The church at Corinth had a lot of sin issues that they needed to deal with, and Paul confronted them about these in the book of 1 Corinthians. As he drew near the end of his letter, he summed up his heart for them by saying, “Become sober-minded as you ought, and stop sinning; for some have no knowledge of God I speak this to your shame” (1 Corinthians ). The Bible is clear that God doesn’t want us to continue in sin supposing that grace might then also increase (Romans 6:1-2). Such is foolish thinking, for it is grace which sets us free from the power of sin and death. Rather than live in bondage, we can live free (Romans 6:6-7). Christ promises us a way of escape from every temptation (1 Corinthians ), and we have all the resources we need to live godly in Christ (2 Peter 1:3). We will stumble (James 3:2), but we need not live like the world. Most certainly, we need not justify sin as if it is normal. Such is offensive toward God because He wants us to cease from sin (1 Peter 4:1). We are not perfect yet, but by the grace of God, we should be growing more like Christ each day, putting away sin and self and living out Christ.
This is far easier said than done, and in the heat of the battle, it is easy to forget why the battle is worth fighting and winning. Thus, we should think ahead of time as to why it is worth it to walk in holiness and believe God for purity. Here are twelve reasons for going God’s way rather than the way of the devil:
First, we have the prospect of eternal rewards for our faithfulness (2 Corinthians ). The more faithful we are while on earth, the more honor and rewards we will have in heaven. This should seriously motivate us given that we will be spending considerably more time in heaven than we will here.
Second, when we sin, we grieve the Holy Spirit (Ephesians ). We wouldn’t walk up to our best friend and slug him or her in the gut, but we do a similar thing to the Spirit of God when we sin. For some reason, offending God becomes impersonal when it should be very personal.
Third, God tells us to be holy (1 Peter ), which He wouldn’t do if it wasn’t best for us.
Fourth, God might discipline us for doing wrong because He loves us (1 Corinthians -31). Discipline is meant to be a deterrent to wrong behavior, meaning that it is not intended to be fun. Thus, why invoke the loving discipline of our Lord?
Fifth, sinning makes a mockery of Christ’s sacrifice (1 Peter -19, 1 Corinthians ). As believers, when we sin it is akin to robbing a person (Christ) who just bailed us out of prison. It is just utterly ridiculous and insulting to our Savior Who paid it all for us to be holy. We need to be mindful of the sacrifice He gave lest we carelessly give into sin.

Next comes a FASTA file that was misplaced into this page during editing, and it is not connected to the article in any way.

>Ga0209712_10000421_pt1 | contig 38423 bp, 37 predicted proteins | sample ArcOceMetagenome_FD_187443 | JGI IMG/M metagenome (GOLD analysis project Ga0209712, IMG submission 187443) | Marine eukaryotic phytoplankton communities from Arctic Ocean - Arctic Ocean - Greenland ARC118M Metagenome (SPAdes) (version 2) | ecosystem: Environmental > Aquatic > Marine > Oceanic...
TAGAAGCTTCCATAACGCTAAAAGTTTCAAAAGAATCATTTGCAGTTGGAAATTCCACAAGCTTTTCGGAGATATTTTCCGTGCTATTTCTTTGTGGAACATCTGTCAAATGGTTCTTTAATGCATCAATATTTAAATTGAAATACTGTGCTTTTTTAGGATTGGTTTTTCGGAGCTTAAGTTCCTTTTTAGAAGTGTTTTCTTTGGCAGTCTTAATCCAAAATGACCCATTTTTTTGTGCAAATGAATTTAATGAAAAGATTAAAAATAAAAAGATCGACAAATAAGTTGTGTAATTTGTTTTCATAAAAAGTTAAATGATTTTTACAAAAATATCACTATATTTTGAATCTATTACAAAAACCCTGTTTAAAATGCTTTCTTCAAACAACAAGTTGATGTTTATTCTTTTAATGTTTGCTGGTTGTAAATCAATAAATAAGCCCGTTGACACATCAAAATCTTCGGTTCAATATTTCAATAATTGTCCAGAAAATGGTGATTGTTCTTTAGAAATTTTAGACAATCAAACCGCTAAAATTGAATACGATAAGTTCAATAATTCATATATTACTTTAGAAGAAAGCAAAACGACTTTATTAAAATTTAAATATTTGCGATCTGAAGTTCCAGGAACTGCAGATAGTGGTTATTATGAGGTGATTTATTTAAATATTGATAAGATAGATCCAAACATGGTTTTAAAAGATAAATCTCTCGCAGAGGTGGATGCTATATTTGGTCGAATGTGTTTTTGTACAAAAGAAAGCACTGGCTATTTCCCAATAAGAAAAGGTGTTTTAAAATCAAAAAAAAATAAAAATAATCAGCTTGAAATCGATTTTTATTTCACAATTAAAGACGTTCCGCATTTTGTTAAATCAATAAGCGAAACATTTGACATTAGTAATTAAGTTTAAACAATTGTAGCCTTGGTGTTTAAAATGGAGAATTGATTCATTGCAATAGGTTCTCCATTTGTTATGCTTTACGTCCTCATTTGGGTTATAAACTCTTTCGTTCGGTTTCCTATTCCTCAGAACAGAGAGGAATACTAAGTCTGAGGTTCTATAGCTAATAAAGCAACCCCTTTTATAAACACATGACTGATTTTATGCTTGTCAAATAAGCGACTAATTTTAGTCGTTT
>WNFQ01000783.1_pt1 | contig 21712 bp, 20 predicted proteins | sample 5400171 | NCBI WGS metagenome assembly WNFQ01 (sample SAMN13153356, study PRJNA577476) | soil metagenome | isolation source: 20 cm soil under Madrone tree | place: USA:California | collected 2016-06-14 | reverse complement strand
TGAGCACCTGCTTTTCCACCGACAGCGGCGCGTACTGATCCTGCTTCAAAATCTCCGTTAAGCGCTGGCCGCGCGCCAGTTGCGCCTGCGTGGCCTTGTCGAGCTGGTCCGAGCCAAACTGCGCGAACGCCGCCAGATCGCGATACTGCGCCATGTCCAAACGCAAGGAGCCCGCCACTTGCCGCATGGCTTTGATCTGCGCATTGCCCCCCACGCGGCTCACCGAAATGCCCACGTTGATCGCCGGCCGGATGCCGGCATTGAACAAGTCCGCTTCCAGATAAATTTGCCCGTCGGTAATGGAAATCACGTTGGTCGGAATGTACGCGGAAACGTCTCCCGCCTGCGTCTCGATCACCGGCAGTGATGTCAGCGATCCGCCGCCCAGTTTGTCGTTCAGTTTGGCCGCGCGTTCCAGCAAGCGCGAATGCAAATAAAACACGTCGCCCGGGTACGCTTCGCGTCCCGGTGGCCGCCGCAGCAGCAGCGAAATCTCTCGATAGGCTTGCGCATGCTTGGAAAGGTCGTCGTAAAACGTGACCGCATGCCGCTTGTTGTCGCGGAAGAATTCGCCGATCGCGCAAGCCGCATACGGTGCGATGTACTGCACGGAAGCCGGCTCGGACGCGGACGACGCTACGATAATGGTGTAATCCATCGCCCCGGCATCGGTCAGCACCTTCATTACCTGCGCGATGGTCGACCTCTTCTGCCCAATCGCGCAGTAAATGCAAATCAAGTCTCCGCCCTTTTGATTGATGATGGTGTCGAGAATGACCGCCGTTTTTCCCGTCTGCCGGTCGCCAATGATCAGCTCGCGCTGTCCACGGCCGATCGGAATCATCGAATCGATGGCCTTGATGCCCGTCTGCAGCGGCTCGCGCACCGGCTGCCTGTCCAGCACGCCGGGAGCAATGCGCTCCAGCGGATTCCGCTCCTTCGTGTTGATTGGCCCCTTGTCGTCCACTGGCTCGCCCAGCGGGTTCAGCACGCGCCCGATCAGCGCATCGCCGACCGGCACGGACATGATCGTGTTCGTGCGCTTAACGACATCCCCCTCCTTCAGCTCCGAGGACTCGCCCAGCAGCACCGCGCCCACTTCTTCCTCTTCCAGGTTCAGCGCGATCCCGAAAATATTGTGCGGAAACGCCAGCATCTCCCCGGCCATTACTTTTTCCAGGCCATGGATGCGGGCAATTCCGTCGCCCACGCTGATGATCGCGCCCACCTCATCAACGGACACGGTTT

Sixth, we must walk in holiness so that we can truly love our brothers and sisters in Christ (1 Peter ). Since love is a fruit of the Spirit, it is not going to flow forth from us as from the Spirit if we are grieving the Spirit at the same time by our sin. It is only when we are pure before God that we can be to others what they spiritually need us to be. Sin is not merely an individual matter, but it limits our ability to serve and encourage others.
Seventh, the world needs to see a godly testimony (1 Corinthians ). A righteous testimony allows God to work through His church to show Himself to the world as He truly is. If we are not living holy, sanctified lives, the world will not see Jesus in us (Hebrews ). What a tragedy that would be, given that hell is an awful, eternal reality.
Eighth, sin is devastating by its very nature (Romans , 1 Corinthians 5:5). God commands us not to sin because He knows it severs relationships, destroys societies, harms our bodies, and perverts our desires and our thinking.
Ninth, sin spiritually incapacitates us. We need to abide with Christ by walking in faith, dependence, and purity if we want His power to work through us to advance His kingdom. When we hide sin in our hearts, God won’t even hear our prayers (Psalm 66:18). We need to be healed by confessing our sin to God and to those whom we have offended (James 5:16a).
Tenth, sin is counter to ultimate pleasure. Sin provides a passing, temporary pleasure which dulls the spiritual senses to absolute truth and ultimate reality. Since God is truth and the source of ultimate, enduring pleasure (Psalm ), sin thus alienates us from that which can truly satisfy.
Eleventh, sin looks better than what it can actually deliver. Ecclesiastes 6:9 says, “What the eyes see is better than what the soul desires. This too is futility and a striving after wind.”
Finally, twelfth, a guilty conscience is miserable. As believers, the Holy Spirit will convict us of sin such that we will experience internal agony over our sin (Psalm 32:3-4). This can rip us apart on the inside, and it is a miserable way to live. Of course, God forgives us if we repent, but why create such a situation in the first place?
We are not going to get it perfect this side of eternity, but we need to try for the sake of our Savior. As Philippians says, “So then, my beloved, just as you have always obeyed, not as in my presence only, but now much more in my absence, work out your salvation with fear and trembling.” May we walk by faith today and each day forward such that we let God sanctify our hearts according to His will and pleasure.